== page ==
I think I might like to have a go....

The Black Knight Transformer is designed for autonomous casualty evacuation and manned or unmanned cargo resupply missions. Its unmanned capabilities keep pilots out of harm’s way, making it the safest casualty evacuation option. The interior volume is comparable to a Blackhawk helicopter, making it well-suited for cargo missions as well. 


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Comment by Jared Reabow on January 9, 2014 at 12:25pm

Dude i would definitely! fly that!!!!!!

Comment by Trent at MyGeekShow on January 9, 2014 at 12:35pm

Wow... that thing looks pretty intense. How do the "physics" change when you get to something that size?

Comment by Euan Ramsay on January 9, 2014 at 12:39pm

I'd like to see them do a compassmot on that...

Comment by mdisher on January 9, 2014 at 1:48pm

Is HELL YES an option?

Comment by John on January 9, 2014 at 2:53pm
Comment by Scottkal on January 10, 2014 at 2:26am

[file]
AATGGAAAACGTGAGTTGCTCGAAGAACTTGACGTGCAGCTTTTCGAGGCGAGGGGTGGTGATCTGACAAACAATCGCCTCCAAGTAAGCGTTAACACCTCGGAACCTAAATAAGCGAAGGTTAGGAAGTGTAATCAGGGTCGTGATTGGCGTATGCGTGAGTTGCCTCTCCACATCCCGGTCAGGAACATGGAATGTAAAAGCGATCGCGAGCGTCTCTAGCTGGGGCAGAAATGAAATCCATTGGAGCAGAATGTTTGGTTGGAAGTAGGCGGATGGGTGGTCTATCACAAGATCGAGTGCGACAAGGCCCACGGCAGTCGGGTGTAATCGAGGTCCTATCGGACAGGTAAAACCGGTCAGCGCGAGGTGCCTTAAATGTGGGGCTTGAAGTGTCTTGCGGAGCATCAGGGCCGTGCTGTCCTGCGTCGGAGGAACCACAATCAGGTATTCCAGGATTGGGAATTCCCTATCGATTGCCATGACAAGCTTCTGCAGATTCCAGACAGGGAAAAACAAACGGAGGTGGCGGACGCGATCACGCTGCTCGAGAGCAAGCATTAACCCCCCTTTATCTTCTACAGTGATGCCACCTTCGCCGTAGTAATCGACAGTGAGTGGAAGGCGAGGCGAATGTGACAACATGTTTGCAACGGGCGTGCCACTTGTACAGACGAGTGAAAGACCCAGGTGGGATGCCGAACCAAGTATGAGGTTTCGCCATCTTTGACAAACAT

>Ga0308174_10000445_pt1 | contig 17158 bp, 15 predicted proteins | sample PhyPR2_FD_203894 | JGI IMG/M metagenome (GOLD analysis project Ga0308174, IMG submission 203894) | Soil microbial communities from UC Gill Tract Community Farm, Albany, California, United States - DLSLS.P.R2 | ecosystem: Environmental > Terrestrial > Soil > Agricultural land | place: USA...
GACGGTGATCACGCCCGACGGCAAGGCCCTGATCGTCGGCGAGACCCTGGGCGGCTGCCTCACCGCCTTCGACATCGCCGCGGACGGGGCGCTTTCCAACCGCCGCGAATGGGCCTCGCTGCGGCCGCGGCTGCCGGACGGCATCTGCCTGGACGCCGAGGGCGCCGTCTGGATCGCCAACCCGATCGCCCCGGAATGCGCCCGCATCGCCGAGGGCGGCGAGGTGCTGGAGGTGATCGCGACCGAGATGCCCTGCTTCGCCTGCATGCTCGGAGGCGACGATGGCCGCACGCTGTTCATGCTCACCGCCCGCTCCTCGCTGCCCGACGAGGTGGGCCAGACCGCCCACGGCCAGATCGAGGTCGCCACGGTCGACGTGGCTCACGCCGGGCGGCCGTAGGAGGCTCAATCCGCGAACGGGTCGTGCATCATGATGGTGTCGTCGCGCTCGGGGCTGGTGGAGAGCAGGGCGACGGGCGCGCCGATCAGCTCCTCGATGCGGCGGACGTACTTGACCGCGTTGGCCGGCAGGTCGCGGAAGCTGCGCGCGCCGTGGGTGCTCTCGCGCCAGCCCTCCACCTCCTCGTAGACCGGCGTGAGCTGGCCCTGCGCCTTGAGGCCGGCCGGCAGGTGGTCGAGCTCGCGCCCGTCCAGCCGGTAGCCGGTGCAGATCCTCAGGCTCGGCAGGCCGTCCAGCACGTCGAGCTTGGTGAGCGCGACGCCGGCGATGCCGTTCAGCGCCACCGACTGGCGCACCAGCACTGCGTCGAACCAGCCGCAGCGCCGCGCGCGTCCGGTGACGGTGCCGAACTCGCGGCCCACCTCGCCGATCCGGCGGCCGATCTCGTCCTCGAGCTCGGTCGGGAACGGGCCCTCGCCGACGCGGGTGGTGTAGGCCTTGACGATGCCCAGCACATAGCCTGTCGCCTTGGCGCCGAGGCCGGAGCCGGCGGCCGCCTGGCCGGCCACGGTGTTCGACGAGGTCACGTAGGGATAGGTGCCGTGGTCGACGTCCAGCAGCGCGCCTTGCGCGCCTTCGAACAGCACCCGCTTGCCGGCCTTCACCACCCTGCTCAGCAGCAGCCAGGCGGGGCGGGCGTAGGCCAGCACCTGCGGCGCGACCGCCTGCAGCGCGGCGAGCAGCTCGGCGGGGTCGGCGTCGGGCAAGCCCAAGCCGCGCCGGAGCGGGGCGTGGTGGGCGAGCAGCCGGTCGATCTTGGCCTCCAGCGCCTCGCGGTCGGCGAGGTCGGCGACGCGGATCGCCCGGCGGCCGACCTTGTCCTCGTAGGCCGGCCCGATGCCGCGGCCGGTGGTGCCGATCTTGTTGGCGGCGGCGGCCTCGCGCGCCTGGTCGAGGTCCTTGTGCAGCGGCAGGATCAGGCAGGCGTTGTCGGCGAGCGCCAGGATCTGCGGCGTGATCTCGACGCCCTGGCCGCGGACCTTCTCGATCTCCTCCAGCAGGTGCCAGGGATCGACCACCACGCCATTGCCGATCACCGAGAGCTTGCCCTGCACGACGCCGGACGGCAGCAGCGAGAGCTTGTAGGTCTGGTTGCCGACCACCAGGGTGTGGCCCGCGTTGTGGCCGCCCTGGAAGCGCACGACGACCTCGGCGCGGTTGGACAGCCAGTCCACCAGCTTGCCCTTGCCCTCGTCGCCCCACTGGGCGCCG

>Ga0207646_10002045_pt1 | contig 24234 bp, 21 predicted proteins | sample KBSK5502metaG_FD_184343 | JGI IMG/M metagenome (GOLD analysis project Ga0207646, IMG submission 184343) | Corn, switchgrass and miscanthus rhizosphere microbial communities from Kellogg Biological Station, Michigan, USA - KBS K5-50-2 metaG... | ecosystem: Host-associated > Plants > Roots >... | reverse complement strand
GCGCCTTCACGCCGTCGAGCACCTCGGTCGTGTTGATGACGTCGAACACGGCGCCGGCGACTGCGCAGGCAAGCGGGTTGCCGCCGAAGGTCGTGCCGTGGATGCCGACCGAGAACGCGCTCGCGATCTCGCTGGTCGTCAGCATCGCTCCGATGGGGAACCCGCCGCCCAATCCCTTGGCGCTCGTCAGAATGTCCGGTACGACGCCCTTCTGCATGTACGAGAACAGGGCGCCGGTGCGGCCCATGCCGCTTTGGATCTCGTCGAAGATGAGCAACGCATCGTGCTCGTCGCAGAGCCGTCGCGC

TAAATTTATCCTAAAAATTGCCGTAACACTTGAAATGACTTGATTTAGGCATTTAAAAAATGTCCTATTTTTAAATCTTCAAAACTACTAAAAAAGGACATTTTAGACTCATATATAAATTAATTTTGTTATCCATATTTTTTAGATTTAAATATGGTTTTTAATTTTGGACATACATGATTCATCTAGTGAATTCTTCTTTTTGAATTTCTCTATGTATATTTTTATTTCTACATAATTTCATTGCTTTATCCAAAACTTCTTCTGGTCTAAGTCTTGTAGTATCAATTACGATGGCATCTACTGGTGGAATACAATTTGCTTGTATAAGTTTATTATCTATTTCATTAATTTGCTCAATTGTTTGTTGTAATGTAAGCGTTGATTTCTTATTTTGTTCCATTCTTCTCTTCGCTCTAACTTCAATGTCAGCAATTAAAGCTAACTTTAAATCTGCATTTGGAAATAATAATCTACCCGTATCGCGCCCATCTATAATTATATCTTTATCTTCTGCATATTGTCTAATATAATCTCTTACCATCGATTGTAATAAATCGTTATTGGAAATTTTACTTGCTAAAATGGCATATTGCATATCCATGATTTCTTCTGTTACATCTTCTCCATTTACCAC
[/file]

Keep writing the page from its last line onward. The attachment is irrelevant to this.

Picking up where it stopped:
Maybe they should talk to these guys VTOLD, they have a 1.5m x 1.5m x 1m demo unit flying already and it looks simple and has greater flexibility & airspeed according to the site!

Comment by Gagarien on January 10, 2014 at 9:48am

HELL NO!!... ok maybe in ground effect only, transition to safe alt. for ballistic shute if there is one would be scary like crap. Eight times the chance of an engine failure.. hahahaha

Comment by Kevin Hester on January 10, 2014 at 10:54am

Definitely.  The great thing is that they were able to give the APM clear view of sky and the compass doesn't have motors causing interference. ;-)

Comment by Brad Hughey on January 13, 2014 at 4:36pm

I'm late to this party, but I'm actually glad to see other, currently more well-funded inventors getting into the manned electric multicopter fray.  It's an excellent idea (if I do say so myself), although this one has the added twist of being able to roll on down the highway too.  Two points need to be made, though:

@Trent: The physics has been beat to death in this and other threads:


@Gargarien: It would have a "dead man's curve" like all other helicopters.  Large, cyclic pitch control helicopters that rely on autorotative recovery or a multicopter with a ballistic chute still exhibit the same problem - too low and/or too slow and you're in deep kimchee if there is a significant mechanical failure.  At least with redundancy, a single thrust unit failure might not be a show-stopper.


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